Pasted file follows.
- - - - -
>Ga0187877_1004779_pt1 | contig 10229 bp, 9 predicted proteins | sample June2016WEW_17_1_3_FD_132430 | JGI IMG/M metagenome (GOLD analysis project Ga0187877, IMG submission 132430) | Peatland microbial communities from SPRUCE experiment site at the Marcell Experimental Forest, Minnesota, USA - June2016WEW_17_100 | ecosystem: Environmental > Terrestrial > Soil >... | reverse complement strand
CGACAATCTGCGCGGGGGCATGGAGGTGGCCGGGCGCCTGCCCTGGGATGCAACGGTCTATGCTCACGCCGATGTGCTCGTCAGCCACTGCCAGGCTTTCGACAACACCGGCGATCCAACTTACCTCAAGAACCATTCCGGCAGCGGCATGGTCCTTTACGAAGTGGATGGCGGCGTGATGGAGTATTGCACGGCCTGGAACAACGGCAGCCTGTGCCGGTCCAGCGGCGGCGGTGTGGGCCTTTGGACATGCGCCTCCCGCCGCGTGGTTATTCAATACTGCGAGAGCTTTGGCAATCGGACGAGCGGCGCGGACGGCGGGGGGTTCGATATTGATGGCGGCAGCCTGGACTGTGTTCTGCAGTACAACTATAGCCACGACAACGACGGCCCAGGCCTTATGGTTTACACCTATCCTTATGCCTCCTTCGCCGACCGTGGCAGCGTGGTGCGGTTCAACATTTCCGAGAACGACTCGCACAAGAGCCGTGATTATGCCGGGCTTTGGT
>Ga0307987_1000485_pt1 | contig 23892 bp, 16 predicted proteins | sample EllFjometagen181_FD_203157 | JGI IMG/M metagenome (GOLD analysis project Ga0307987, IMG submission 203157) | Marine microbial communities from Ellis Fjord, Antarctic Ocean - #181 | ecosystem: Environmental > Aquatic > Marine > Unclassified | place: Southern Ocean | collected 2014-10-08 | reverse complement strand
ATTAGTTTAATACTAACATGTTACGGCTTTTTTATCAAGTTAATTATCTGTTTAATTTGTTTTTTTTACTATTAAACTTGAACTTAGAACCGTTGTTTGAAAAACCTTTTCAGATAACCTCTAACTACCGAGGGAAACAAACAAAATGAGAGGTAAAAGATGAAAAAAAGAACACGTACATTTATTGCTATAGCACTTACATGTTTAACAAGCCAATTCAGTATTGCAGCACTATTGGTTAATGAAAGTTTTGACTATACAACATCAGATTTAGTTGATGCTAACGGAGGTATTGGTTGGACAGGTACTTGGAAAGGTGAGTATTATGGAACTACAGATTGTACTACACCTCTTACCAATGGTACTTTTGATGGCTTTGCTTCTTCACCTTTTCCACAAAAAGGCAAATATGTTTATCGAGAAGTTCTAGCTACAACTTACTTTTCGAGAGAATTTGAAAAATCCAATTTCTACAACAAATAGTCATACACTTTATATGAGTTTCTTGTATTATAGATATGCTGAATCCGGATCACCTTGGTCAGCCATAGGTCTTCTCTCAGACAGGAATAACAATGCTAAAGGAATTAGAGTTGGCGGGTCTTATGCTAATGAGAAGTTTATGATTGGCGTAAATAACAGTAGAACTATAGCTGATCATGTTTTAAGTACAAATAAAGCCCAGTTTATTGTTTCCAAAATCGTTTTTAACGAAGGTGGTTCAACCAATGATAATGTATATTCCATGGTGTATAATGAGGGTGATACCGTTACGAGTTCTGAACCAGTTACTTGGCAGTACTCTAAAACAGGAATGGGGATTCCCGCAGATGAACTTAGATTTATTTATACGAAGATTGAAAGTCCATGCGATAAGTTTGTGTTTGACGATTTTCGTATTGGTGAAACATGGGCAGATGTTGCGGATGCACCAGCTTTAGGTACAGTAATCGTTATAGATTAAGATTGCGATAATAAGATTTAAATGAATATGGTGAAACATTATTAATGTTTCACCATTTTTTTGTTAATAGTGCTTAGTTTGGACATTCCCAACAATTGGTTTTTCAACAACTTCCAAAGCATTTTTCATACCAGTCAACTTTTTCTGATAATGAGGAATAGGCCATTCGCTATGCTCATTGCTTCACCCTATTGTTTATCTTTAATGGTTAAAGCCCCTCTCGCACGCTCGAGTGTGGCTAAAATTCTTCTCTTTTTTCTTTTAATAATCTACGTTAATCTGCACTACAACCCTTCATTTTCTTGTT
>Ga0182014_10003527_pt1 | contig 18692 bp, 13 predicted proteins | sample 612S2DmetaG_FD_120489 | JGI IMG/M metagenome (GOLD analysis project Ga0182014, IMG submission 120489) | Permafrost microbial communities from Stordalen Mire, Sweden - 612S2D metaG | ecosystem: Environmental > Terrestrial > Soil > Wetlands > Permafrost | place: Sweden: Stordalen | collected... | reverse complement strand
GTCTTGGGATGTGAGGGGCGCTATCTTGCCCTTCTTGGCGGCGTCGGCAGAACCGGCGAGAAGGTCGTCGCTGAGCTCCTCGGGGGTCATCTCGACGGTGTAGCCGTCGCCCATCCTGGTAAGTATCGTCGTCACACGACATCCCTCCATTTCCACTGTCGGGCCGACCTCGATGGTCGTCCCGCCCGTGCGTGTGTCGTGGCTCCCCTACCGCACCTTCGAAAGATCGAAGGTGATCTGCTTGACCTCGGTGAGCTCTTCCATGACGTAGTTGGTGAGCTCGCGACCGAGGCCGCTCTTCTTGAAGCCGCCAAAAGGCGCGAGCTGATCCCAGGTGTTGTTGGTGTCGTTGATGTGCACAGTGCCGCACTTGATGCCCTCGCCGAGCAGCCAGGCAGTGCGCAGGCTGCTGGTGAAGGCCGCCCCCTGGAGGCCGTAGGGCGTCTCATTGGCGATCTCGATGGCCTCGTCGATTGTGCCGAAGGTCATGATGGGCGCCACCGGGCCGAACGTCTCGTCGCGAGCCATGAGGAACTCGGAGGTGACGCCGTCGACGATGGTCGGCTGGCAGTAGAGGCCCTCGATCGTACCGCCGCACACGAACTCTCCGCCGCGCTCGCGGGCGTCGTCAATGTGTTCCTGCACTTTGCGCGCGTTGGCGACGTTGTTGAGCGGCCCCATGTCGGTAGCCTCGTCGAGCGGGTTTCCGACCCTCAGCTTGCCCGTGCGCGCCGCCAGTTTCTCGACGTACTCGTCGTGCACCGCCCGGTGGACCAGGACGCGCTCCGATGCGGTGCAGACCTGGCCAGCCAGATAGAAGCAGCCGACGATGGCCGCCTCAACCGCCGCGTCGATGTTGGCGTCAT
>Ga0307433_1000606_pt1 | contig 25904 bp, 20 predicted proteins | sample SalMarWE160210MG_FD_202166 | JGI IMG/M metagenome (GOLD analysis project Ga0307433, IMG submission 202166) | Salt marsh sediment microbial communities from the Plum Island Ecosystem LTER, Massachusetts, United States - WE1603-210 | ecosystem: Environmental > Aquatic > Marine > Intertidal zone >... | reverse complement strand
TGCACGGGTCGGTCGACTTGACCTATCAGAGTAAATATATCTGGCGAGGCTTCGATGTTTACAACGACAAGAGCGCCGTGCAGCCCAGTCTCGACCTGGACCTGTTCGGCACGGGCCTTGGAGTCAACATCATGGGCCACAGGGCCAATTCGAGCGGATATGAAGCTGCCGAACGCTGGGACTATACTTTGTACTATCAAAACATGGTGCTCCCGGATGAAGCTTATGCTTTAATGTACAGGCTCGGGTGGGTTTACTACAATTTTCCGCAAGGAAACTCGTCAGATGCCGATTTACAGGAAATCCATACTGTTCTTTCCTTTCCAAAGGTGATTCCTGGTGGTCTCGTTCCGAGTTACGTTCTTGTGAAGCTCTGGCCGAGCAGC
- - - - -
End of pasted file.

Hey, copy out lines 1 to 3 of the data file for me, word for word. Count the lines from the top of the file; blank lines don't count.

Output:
>Ga0187877_1004779_pt1 | contig 10229 bp, 9 predicted proteins | sample June2016WEW_17_1_3_FD_132430 | JGI IMG/M metagenome (GOLD analysis project Ga0187877, IMG submission 132430) | Peatland microbial communities from SPRUCE experiment site at the Marcell Experimental Forest, Minnesota, USA - June2016WEW_17_100 | ecosystem: Environmental > Terrestrial > Soil >... | reverse complement strand
CGACAATCTGCGCGGGGGCATGGAGGTGGCCGGGCGCCTGCCCTGGGATGCAACGGTCTATGCTCACGCCGATGTGCTCGTCAGCCACTGCCAGGCTTTCGACAACACCGGCGATCCAACTTACCTCAAGAACCATTCCGGCAGCGGCATGGTCCTTTACGAAGTGGATGGCGGCGTGATGGAGTATTGCACGGCCTGGAACAACGGCAGCCTGTGCCGGTCCAGCGGCGGCGGTGTGGGCCTTTGGACATGCGCCTCCCGCCGCGTGGTTATTCAATACTGCGAGAGCTTTGGCAATCGGACGAGCGGCGCGGACGGCGGGGGGTTCGATATTGATGGCGGCAGCCTGGACTGTGTTCTGCAGTACAACTATAGCCACGACAACGACGGCCCAGGCCTTATGGTTTACACCTATCCTTATGCCTCCTTCGCCGACCGTGGCAGCGTGGTGCGGTTCAACATTTCCGAGAACGACTCGCACAAGAGCCGTGATTATGCCGGGCTTTGGT
>Ga0307987_1000485_pt1 | contig 23892 bp, 16 predicted proteins | sample EllFjometagen181_FD_203157 | JGI IMG/M metagenome (GOLD analysis project Ga0307987, IMG submission 203157) | Marine microbial communities from Ellis Fjord, Antarctic Ocean - #181 | ecosystem: Environmental > Aquatic > Marine > Unclassified | place: Southern Ocean | collected 2014-10-08 | reverse complement strand